Rather than shifting funding among our priorities, we effectively sent our road money to Wake, Guilford, and Mecklenberg Counties. The EEC is long overdue, but delaying the NE Durham Pkwy has done nothing to help get the EEC built.


Nice piece Kevin . . . I did want to add that the EEC portion of the Triangle Expressway, or whatever you call it, will have regional benefits and significant Durham benefits as well. One of the most signifiant benefits will be for Durhamites who may never use the new road and live on the Duke/Gregson street corridor should be a significant reduction in the highwaylike traffic that barrels through their area from I-85 and points North to get to NC 147. Folks from northern Durham County and even Person County will have quicker access to the airport, the coast, the sandhills, the RTP, and Raleigh. Again, thanks for the thorough treatment of this issue.


@ToddP: Understand. However, the NE Durham Parkway was not at the top of the list for the group of projects that were negotiated with DOT in lieu of the Eno Loop. If memory serves me, the EEC was #1, followed by widening of I85 to Red Mill Rd, followed by US70 upgrade, followed by NE Parkway, followed by the NE Parkway extension to Old Oxford/Snow Hill Rd. That means no money would be spent on the shovel-ready NE Durham Parkway until the funds were used up from the associated projects further up the list. Funds set aside for other local projects would have had to be shifted to the EEC, which was not shovel-ready, because the DCHMPO and local government moved it to the top of the list. Most people expected the state to treat Durham with some consideration given our size and needs, but politics stepped in and money was diverted to loop projects down east. The projects in Wake, Guilford, and Mecklenburg are far more needed than the one down in Fayetteville given the growth rates, so I wouldn't say it is a fair comparison.

Even though we shifted our priorities from the old Eno Loop configuration, the EEC was the top priority until (I suspect) a certain representative from Fayetteville stepped in with considerable influence over DOT and somehow got those funds to complete their loop from I95.

I happen to live right next to the proposed NE Durham Parkway, and have been waiting for it to get started for over 12 years. Even though it might benefit me and my neighborhood and will act as a catalyst for growth, I still don't see it as a priority for Durham given the EEC, HWY 70, and north/south connectivity from RTP to North Durham--which the NE Durham Parkway does very little to address as it is aligned too far to the east at US70.
Using it as a commuter route from RTP to points north would dump far too many cars on Miami Blvd/Sherron Rd, which is already loaded with Wake County traffic, versus the direct route from RTP using the Durham Freeway. That's why I'd rather wait until we get it right with this new proposed Triangle Expressway.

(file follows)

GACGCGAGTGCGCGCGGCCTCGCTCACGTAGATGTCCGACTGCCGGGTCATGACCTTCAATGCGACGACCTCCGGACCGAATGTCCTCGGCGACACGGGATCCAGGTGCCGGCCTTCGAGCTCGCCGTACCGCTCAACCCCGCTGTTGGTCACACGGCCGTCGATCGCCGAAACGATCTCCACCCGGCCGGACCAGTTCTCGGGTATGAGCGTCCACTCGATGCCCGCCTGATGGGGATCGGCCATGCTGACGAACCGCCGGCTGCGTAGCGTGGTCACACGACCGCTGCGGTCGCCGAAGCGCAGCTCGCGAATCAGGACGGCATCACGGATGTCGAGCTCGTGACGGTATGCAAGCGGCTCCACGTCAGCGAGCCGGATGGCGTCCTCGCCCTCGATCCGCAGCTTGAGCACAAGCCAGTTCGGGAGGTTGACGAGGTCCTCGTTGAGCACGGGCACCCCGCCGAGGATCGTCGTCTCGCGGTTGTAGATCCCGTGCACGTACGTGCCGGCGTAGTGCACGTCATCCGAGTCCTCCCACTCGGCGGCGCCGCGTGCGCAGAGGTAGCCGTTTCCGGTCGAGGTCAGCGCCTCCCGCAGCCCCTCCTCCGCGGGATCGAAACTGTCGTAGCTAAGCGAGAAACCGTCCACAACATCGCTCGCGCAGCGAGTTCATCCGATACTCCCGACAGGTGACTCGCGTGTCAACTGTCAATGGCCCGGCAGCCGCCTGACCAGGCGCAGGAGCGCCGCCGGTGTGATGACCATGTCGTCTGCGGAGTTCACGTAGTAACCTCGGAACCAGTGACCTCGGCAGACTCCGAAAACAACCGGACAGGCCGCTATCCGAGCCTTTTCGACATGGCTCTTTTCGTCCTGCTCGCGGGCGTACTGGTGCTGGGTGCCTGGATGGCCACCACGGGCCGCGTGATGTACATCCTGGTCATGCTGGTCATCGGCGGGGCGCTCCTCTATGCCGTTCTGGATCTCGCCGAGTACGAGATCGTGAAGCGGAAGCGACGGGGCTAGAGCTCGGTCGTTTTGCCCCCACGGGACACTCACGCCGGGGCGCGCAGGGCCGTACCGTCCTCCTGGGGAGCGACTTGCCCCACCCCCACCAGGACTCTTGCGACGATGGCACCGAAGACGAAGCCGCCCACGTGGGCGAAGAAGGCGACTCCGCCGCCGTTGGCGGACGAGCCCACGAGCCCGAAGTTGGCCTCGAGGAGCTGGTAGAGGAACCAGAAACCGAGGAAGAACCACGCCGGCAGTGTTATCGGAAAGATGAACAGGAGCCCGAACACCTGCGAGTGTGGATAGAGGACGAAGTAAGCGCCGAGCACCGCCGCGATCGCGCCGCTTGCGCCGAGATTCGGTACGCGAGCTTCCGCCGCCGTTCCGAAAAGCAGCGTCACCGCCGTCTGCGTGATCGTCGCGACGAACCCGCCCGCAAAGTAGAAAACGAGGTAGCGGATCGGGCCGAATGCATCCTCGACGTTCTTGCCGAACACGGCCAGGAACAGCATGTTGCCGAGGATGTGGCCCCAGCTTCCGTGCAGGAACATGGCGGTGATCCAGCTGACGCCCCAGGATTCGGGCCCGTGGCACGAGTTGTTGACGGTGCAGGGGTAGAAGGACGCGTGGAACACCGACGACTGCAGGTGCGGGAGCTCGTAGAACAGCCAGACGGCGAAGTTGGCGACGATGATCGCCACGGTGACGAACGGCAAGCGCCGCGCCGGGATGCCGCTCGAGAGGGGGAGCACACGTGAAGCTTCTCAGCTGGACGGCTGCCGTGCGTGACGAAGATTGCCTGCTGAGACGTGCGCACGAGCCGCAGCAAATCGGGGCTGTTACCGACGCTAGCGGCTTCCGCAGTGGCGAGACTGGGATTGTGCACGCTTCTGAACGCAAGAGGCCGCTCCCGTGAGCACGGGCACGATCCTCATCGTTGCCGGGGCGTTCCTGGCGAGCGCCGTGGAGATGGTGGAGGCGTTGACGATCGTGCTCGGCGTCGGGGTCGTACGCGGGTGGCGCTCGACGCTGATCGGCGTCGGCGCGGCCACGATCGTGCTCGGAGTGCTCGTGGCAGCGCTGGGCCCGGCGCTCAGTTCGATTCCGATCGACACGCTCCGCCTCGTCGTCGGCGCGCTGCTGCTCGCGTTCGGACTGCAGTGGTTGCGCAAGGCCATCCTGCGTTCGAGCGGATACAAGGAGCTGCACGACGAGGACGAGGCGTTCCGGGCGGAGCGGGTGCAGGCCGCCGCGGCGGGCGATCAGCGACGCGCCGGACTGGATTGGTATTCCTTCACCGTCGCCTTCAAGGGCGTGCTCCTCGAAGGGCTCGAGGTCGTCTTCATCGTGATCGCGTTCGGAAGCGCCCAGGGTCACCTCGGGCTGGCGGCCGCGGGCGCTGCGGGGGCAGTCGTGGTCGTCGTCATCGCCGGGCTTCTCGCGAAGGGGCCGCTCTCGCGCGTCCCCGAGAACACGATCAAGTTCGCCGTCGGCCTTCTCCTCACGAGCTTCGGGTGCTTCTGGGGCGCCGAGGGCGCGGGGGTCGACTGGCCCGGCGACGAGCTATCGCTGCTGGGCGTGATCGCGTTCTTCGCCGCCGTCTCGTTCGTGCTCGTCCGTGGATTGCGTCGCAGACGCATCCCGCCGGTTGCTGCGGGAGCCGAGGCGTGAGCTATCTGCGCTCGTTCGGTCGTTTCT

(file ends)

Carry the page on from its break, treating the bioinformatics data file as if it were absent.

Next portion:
Hopefully with this new angle, the decision-makers across the state will put aside what was argued over the past several decades locally, and focus objectively on the needs of many rather than whether NC taxpayer money is being wasted on poor, dirty Durham.


Another benefit of the East End Connector (Triangle Freeway) will be a reduction in rush hour traffic at the dangerous Ellis Rd\Angier\Pettigrew intersection where the recent tragic accident just occurred. I use that route everyday on my way to the RTP from southern Granville County. The EEC will reduce people (like me) using that intersection as a cut through to reach the Durham Freeway. The road would also help people in western Wake and southern Durham counties reach the government institutions in Butner more easily.

I also think the North Durham Express or whatever it is called was just a ploy by the DOT to shift loop road funding elsewhere. They knew the road would face significant opposition thus tying up the decision making process for years.


Triangle Expresway will probably reduce traffic on Capital Blvd w/ people from W. Raleigh/Cary/Apex/etc. using the new highway route. Branding is everything in this case. Regardless of the new planning system, we will still need support from our local legislators (Luebke, etc.)


Does this mean the city would get Duke and Gregson back and could make them 2-ways streets? Man that'd be nice!

Kevin Davis

@http://www.facebook.c--oh-whatever: Yeah, thats the theory. City officials have said in the past that 2-waying Duke/Gregson and Rox/Mangum would be a possibility once the EEC lowers traffic load. On the flip side, the City would have to take those roads off of NCDOTs hands in order to do so, so we need both the connector built and for tax revenues to look all happy for that to happen.